Controversy swirled around the book. In the 1860s and 1870s, Francois-Marie Luzel alleged that La Villemarqué had manufactured the songs from whole cloth. La Villemarque’s son Pierre de la Villemarqué defended his fathers work. In 1960 Francis Gourvil argued that the Barzaz Breiz was a forgery. In 1974 Donatien Laurent, the first scholar to work with La Villemarqué’s notebooks, rejected the harshest accusations, but concluded that La Villemarqué had cleaned up and enlivened the text.
So far, all analysis of the Barzaz Breiz focused on the words of the songs. No longer. Young Emily was approached by a man of wealth in Brittany and asked to make an analysis of the authenticity of the work based not on the words, but the music.
Which is what she was working on in Brittany, analyzing the musical notations by La Villemarqué from his original notebooks, looking for proof of authenticity or not.
Her work shoved her into an understanding of the traditional musical instruments of Breton, right up her alley. And while right up that alley she immersed herself in the hurdy gurdy.
The hurdy gurdy is a stringed instrument. A crank-turned wheel rubs against the strings. The musician plays on a keyboard the presses wedges known as tangents, against the strings. There are multiple drone strings, giving it a sound not completely unlike that of the regional bagpipes.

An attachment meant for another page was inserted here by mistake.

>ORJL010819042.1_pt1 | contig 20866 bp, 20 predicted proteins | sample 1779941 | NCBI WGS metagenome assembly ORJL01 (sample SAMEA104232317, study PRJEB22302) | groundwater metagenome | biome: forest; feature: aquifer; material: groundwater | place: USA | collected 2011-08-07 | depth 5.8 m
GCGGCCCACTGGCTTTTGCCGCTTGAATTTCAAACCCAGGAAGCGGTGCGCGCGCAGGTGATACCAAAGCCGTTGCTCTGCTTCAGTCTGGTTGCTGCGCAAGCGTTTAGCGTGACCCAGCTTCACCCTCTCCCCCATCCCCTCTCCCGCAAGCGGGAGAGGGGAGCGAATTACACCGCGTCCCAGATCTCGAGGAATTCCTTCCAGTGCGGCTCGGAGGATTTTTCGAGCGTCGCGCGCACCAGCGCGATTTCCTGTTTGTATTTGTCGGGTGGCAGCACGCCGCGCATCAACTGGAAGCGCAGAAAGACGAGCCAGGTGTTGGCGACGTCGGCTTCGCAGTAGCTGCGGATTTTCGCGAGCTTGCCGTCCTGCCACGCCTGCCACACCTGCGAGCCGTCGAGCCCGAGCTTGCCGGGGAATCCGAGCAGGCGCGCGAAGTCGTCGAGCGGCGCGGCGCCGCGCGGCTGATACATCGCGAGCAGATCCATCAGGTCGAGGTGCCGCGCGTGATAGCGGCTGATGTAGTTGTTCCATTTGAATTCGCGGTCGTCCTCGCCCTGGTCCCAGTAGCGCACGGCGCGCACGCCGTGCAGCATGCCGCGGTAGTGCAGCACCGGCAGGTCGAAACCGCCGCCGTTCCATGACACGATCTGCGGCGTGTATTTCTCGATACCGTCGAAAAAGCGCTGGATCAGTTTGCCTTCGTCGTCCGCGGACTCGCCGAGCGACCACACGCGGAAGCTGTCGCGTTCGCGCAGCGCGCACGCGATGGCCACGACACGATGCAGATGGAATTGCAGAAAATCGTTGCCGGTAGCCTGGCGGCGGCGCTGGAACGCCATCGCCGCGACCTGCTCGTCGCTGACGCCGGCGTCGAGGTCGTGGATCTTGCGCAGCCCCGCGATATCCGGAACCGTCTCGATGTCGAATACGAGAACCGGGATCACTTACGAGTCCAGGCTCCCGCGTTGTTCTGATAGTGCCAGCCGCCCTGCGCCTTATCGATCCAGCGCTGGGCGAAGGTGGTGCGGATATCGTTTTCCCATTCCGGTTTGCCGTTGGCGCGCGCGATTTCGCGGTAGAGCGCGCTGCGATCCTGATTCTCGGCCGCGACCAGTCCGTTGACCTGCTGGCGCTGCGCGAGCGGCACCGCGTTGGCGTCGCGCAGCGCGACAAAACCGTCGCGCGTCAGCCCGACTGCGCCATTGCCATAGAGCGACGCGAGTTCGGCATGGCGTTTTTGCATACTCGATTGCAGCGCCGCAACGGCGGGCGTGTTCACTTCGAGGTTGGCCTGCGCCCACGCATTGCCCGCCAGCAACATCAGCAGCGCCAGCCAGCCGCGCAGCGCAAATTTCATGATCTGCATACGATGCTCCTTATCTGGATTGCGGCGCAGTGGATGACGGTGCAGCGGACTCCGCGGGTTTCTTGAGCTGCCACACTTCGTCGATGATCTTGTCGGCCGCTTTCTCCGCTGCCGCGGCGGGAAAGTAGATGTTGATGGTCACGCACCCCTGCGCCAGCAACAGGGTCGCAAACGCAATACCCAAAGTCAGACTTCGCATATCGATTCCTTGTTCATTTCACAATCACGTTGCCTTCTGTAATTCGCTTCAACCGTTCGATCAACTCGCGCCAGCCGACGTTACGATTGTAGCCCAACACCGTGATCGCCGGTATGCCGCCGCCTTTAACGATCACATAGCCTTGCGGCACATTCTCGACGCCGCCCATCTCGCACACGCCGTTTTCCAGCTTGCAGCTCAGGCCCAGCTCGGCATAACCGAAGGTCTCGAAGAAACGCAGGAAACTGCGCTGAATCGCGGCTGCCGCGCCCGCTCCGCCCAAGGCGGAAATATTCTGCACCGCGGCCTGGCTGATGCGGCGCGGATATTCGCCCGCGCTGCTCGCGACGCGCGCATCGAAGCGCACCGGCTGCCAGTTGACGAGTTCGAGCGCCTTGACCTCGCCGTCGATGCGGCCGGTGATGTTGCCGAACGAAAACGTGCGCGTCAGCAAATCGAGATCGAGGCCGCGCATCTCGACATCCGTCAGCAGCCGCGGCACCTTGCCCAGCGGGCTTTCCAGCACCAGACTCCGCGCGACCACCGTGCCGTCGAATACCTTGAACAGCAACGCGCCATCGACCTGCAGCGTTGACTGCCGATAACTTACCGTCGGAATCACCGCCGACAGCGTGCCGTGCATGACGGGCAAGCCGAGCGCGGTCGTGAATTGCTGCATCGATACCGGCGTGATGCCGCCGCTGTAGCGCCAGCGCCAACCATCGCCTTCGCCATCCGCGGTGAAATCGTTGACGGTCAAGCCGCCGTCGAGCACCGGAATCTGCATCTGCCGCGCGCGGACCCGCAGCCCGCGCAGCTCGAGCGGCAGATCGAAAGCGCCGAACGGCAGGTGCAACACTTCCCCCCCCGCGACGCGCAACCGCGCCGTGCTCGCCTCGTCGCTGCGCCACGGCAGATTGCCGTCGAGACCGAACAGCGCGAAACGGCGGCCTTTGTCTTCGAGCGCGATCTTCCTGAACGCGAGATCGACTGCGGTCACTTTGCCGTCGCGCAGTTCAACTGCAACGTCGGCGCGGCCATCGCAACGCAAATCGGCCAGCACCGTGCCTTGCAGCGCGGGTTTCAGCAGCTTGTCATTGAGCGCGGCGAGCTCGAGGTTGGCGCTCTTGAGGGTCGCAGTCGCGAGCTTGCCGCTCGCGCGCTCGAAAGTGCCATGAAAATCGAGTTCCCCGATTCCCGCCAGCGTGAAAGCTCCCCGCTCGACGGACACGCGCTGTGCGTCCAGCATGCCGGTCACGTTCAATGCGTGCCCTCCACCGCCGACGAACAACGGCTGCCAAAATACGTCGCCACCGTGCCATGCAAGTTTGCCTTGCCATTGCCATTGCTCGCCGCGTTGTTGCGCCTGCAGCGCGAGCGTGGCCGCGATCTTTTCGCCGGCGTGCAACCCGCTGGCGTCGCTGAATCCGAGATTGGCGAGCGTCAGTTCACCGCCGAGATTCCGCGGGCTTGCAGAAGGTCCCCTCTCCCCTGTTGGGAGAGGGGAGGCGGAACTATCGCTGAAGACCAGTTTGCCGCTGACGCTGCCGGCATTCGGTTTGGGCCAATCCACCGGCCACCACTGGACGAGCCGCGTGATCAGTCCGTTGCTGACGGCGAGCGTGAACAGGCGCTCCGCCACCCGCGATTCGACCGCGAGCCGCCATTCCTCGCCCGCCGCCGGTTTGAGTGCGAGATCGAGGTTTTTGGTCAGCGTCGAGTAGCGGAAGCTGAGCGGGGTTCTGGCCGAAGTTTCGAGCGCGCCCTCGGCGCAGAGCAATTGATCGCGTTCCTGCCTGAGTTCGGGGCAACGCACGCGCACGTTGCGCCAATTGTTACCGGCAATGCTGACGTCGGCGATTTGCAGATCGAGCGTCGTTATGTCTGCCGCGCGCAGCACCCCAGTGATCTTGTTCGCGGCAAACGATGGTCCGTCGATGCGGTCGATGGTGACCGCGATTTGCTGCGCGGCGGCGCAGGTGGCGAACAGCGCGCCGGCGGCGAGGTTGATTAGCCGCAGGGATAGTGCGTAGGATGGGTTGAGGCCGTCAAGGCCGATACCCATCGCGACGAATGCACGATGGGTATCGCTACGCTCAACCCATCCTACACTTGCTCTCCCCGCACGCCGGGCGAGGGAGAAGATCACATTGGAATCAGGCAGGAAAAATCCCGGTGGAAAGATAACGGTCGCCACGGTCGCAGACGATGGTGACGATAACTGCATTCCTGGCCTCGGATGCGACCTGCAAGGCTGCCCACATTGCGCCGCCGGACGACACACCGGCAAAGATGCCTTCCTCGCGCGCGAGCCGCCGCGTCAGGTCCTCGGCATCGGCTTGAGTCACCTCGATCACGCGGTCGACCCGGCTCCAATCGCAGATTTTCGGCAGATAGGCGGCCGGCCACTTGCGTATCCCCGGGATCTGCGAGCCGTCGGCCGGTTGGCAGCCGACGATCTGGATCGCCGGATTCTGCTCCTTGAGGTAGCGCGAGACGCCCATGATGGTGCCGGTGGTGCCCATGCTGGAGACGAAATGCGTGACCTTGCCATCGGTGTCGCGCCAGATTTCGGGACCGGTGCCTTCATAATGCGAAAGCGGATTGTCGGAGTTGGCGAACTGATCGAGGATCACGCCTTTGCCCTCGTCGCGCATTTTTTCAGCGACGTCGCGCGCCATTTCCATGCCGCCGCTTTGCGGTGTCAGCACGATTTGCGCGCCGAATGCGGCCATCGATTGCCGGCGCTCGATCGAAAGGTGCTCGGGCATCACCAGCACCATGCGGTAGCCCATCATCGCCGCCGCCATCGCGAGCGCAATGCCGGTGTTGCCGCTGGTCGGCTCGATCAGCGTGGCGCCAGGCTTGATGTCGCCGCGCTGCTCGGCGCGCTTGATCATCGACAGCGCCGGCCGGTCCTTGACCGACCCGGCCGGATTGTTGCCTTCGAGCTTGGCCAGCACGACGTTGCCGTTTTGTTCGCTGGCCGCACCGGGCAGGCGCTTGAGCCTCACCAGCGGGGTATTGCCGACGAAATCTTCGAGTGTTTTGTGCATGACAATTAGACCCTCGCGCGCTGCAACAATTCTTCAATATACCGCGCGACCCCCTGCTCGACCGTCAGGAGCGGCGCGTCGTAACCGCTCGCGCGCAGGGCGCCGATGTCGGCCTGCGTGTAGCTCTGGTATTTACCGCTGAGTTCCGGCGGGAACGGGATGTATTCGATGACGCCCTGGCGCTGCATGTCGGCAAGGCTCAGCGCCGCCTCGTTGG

It was by no means unique to Brittany, but at this moment it caught Young Emily’s attention. She had one or two examples in the Jean Beck collection of instruments that she had more or less been given in totality by his grandson over the years, but she had never really tackled the instrument in all its variants. And, predictably, her work with the instrument incited Gabby to search out and acquire every hurdy-gurdy postcard he could find.
For Gabby, the nearby walled city of St. Malo was a source of fascination.
Tavia had some interest in the man Saint Malo, and his adventures with Saint Brendan, as well as the other of the seven saints who founded Brittany.
Gabby was much more interested in the wilder side of St. Malo. In 1144, Bishop Jean Châtillon opened St. Malo as an asylum for criminals of all stripes and tastes. What a wild place! They rejected the authority of France and of Breton. Their motto was “Neither Breton, nor French, but from Saint Malo am I!”